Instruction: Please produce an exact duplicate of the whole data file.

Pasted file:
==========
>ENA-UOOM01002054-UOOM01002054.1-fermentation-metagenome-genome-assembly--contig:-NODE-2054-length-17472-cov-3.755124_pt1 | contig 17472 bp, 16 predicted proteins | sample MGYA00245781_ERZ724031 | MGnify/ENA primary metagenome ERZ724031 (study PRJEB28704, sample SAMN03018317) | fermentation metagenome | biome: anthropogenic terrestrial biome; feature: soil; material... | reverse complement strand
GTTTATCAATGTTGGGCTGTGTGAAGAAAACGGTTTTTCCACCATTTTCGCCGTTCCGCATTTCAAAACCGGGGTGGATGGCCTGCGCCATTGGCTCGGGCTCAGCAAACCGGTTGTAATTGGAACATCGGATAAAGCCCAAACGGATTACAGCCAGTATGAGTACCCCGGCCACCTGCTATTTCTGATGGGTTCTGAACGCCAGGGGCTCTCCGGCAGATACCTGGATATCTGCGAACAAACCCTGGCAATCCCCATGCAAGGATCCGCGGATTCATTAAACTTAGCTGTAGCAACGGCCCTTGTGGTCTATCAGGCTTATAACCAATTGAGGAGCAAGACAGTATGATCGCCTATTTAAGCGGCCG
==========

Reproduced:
>ENA-UOOM01002054-UOOM01002054.1-fermentation-metagenome-genome-assembly--contig:-NODE-2054-length-17472-cov-3.755124_pt1 | contig 17472 bp, 16 predicted proteins | sample MGYA00245781_ERZ724031 | MGnify/ENA primary metagenome ERZ724031 (study PRJEB28704, sample SAMN03018317) | fermentation metagenome | biome: anthropogenic terrestrial biome; feature: soil; material... | reverse complement strand
GTTTATCAATGTTGGGCTGTGTGAAGAAAACGGTTTTTCCACCATTTTCGCCGTTCCGCATTTCAAAACCGGGGTGGATGGCCTGCGCCATTGGCTCGGGCTCAGCAAACCGGTTGTAATTGGAACATCGGATAAAGCCCAAACGGATTACAGCCAGTATGAGTACCCCGGCCACCTGCTATTTCTGATGGGTTCTGAACGCCAGGGGCTCTCCGGCAGATACCTGGATATCTGCGAACAAACCCTGGCAATCCCCATGCAAGGATCCGCGGATTCATTAAACTTAGCTGTAGCAACGGCCCTTGTGGTCTATCAGGCTTATAACCAATTGAGGAGCAAGACAGTATGATCGCCTATTTAAGCGGCCG